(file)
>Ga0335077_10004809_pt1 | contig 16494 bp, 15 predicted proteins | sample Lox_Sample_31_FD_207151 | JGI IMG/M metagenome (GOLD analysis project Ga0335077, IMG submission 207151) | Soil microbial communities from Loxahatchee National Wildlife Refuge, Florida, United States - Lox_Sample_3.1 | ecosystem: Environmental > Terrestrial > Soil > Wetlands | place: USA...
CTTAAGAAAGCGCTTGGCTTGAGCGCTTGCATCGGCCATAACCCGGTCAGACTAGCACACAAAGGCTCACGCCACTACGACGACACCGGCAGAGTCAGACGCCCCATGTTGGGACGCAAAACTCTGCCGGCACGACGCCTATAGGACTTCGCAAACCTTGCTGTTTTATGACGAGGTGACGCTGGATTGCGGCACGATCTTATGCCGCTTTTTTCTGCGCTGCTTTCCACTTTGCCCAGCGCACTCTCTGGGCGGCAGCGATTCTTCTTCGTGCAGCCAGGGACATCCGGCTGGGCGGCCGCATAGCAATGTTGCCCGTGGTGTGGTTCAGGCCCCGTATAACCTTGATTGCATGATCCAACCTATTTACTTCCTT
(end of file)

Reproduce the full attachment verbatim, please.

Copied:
>Ga0335077_10004809_pt1 | contig 16494 bp, 15 predicted proteins | sample Lox_Sample_31_FD_207151 | JGI IMG/M metagenome (GOLD analysis project Ga0335077, IMG submission 207151) | Soil microbial communities from Loxahatchee National Wildlife Refuge, Florida, United States - Lox_Sample_3.1 | ecosystem: Environmental > Terrestrial > Soil > Wetlands | place: USA...
CTTAAGAAAGCGCTTGGCTTGAGCGCTTGCATCGGCCATAACCCGGTCAGACTAGCACACAAAGGCTCACGCCACTACGACGACACCGGCAGAGTCAGACGCCCCATGTTGGGACGCAAAACTCTGCCGGCACGACGCCTATAGGACTTCGCAAACCTTGCTGTTTTATGACGAGGTGACGCTGGATTGCGGCACGATCTTATGCCGCTTTTTTCTGCGCTGCTTTCCACTTTGCCCAGCGCACTCTCTGGGCGGCAGCGATTCTTCTTCGTGCAGCCAGGGACATCCGGCTGGGCGGCCGCATAGCAATGTTGCCCGTGGTGTGGTTCAGGCCCCGTATAACCTTGATTGCATGATCCAACCTATTTACTTCCTT